Find all the close-ups and full-lengths from Stella McCartney Fall 2019 show

See all the close-ups and full-lengths from Nicole Miller Fall 2019 show

See all the full-lengths from CDLM – Creatures of the Wind Fall 2019 show

See all the close-ups and full-lengths from Chromat Fall 2019 show

In a Class by Itself

Many stories can be woven between the threads of a piece of clothing; even more can originate from a garment on the end of the line, which is given a brand new life. A garment which turns to be a resource instead of a discard. It’s called upcycling: a revived trend in fashion, that sees the old items re-worked for a new usage, with a new aesthetic – and even new technical performaces as well-, wanting to be a solution in terms of minor negative impacts on natural environment.

That of textile waste is undoubtedly a huge problem, for which the fashion industry is known to be one of the largest polluters globally: according to The New York Times, almost three-fifths of all garments production ends up in incinerators or landfills within a year of being produced. Upcycling is a process that concerns the smaller brands especially, as they start from what is now available in huge quantities. It can be easier and less expensive for them to procure deadstock or vintage garments for the purpose of upcycling in lieu of buying expensive new fabrics – that often require minimum orders. Second-hand garments become then canvases for their paintings and embroidery artwork; they provide textile surfaces to exploit, to cut and reassemble together or to submit to new treatments in order to originate a one-of-a-kind garment. It is a kind of fashion where the lines between fashion design and textile art are blurred: the final result is a real luxury item – because available in limited numbers – that is aesthetically appealing, functionally working for its purpose and environmentally sustainable, as it doesn’t add further discarded material in nature than what already exists.

But is this enough to push the consumers to buy this alternative fashion option? There’s something more to say about it: it is a product of a major sense of specialness, so different from what fast fashion and the mass-market brands are offering, as its uniqueness stands in its own story within its fibres. It creates connection to the clothing and the hands of the people making them, as well as a sense of continuity between past (the previous life of the garment and its death) and future (its new employment).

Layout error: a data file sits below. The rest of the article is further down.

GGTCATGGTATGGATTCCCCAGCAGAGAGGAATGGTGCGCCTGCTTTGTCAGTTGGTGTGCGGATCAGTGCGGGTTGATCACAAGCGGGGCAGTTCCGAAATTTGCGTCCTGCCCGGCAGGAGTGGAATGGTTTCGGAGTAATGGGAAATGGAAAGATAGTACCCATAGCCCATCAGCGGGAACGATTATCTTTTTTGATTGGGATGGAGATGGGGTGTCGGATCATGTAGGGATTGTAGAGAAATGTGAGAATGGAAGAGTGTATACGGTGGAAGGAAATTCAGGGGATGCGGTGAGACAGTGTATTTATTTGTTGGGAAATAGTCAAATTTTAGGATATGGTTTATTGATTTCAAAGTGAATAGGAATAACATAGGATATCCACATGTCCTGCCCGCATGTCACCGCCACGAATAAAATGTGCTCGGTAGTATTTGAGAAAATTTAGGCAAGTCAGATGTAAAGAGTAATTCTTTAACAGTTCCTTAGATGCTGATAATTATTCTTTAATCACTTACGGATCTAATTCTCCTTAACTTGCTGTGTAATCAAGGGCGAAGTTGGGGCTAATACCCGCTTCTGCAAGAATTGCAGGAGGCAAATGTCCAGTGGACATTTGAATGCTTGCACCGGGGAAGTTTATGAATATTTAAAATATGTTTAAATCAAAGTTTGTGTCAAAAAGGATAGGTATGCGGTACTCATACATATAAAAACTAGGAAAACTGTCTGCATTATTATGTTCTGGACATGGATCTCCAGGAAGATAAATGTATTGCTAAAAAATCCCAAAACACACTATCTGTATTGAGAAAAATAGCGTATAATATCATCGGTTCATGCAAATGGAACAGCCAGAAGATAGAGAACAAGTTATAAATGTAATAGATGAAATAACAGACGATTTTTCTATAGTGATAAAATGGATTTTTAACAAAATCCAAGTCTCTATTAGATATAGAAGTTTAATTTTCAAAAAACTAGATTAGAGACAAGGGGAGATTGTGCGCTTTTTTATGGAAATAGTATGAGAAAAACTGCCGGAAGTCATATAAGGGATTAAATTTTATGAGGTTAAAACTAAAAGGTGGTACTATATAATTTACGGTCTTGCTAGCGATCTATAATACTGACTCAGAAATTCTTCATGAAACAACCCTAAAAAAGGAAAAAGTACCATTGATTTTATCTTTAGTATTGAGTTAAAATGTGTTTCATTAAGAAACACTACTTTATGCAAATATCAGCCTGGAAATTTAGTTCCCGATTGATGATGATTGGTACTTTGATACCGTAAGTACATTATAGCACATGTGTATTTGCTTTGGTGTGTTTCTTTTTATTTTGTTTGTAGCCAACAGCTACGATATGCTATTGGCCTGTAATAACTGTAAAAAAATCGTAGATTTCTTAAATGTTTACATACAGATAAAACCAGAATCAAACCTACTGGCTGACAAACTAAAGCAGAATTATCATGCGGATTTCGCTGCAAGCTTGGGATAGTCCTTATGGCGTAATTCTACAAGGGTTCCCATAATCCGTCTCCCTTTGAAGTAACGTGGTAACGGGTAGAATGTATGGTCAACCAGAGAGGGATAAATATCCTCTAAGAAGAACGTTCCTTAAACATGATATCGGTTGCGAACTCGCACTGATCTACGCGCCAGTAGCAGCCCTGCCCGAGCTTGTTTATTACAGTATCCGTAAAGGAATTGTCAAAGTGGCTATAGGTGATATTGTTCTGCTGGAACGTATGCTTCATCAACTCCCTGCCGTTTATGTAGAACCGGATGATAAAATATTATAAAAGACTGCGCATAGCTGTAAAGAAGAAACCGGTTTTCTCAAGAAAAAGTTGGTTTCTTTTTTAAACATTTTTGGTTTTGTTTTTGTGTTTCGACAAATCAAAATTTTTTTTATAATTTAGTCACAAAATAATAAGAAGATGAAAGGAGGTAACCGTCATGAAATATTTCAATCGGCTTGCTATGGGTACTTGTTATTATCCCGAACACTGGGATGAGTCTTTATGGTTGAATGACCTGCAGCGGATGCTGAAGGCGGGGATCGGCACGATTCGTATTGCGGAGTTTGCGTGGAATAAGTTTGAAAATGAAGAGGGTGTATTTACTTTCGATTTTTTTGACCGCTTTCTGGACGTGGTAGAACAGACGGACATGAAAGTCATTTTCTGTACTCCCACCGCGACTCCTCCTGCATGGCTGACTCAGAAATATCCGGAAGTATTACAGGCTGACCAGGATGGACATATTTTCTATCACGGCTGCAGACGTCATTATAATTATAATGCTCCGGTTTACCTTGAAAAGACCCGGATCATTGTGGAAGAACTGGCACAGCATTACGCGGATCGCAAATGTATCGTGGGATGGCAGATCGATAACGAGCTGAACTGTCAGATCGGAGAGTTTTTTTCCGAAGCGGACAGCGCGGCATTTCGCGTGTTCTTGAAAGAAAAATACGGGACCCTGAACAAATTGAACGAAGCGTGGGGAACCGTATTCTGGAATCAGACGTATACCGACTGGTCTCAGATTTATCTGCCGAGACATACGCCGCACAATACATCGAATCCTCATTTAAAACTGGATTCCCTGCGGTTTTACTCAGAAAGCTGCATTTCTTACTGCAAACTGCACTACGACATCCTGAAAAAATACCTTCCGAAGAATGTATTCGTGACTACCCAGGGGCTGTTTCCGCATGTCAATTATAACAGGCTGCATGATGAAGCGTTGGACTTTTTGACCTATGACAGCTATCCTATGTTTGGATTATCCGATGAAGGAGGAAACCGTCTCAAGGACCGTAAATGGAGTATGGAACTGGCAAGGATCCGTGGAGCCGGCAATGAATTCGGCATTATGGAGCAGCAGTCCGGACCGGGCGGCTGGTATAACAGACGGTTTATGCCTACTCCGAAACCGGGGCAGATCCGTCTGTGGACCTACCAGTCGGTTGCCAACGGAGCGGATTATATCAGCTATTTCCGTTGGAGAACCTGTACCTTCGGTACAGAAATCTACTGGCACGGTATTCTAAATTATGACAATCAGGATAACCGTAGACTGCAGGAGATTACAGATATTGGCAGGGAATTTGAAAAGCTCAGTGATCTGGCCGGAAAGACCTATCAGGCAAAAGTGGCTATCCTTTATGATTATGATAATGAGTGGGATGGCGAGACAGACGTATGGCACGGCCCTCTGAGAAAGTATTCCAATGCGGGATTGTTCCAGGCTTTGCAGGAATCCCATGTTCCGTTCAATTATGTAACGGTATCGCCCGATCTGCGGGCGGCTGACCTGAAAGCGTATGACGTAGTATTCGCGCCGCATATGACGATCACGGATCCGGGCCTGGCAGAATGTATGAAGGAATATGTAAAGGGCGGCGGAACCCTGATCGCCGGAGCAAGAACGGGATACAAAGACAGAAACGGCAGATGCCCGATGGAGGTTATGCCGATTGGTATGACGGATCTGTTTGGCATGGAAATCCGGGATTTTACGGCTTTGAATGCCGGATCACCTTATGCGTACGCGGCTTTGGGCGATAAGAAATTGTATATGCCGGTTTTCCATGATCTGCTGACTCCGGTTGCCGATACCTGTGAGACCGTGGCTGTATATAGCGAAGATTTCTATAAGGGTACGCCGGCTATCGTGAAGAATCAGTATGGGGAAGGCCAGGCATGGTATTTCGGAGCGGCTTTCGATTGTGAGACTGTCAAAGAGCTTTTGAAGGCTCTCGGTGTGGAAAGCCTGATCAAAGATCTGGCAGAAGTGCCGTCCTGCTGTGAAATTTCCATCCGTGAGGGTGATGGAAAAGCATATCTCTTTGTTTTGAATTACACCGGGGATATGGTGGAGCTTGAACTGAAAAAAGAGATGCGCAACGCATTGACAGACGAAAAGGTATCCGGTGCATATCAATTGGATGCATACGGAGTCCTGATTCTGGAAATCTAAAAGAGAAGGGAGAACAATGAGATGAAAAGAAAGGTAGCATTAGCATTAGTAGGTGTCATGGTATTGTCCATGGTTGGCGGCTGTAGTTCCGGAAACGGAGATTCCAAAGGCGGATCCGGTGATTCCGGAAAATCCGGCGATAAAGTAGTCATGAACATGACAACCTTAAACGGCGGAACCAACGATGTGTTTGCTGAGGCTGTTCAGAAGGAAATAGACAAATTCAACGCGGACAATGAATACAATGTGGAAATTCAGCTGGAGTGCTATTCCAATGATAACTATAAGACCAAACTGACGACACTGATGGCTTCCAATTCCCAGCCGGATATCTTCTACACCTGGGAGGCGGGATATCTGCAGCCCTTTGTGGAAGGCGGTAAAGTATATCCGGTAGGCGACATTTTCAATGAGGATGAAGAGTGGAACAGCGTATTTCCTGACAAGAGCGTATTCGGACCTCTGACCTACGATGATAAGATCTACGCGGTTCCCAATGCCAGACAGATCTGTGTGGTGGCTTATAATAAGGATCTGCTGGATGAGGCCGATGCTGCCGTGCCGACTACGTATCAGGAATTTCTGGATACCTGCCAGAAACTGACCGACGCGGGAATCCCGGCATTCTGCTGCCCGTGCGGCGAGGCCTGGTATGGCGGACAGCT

Catwalks have also been charmed by the upcycled, as it’s not only a fashion trend, yet a present and real necessity. We focused on four names, even though many other smaller labels are doing their part away from the fashion runways spotlights. Take a look at our photogalleries!


A paladin in sustainable practices in fashion, Stella McCartney is an industry leader on this subject. In her Fall 2019 collection, she sent on catwalk some colourful patchworks made from her previous collections deadstocks, yet what actually captured the public’s attention are the dresses made of strips of old T-shirts, treated as they were yarns to knit. Some of the other dresses are made with a kind of sustainable viscose she created starting from past collections remnants. This fabric is not identifyable among the others throughout her collection: McCartney’s fashion has an intrinsic luxury, a quite invisible yet effective eco-friendly atout, adding more value to the creative content of the garment, without the need to make a marketing statement out of it.

Nicole Miller is also conferring fashion a great sense of duty when it comes to responsable choices: that’s why she’s dedicating more efforts to recycling and reworking vintage pieces. Alongside faux-fur coats, denim and cashmere sweaters are tie-dyed and embellished with sequins, or again, assembled in functional patchworks. Great part of the denim was made from recycled soda bottles.
Existing vintage and deadstock fabrics are also the materia prima Shane Gabier and Christopher Peters used to create the Fall 2019 collection for their label Creatures of the Wind: pushed by the idea of how fashion can move forward, the creative duo made full use of 40’s French and military Japanese coats and deadstocks of Wranglers for the denim pieces, alongside environmentally friendly dyes.
Regenerated nylon from fishing nets recovered from the ocean was used to originate Chromat‘s new collection made of bright neon swimwear pieces. The creative mind behind the brand Becca McCharen-Tran pushed towards a more eco-conscious sensibility in fashion, being shocked by the damaged paradise in Miami, now on the climate change frontline, where flooding, high tide and red tide – a toxic algae that can burn your skin – are now everyday issues. To convey the message in a more outstanding way, some models carried plastic trash in their hands or used it as accessory.

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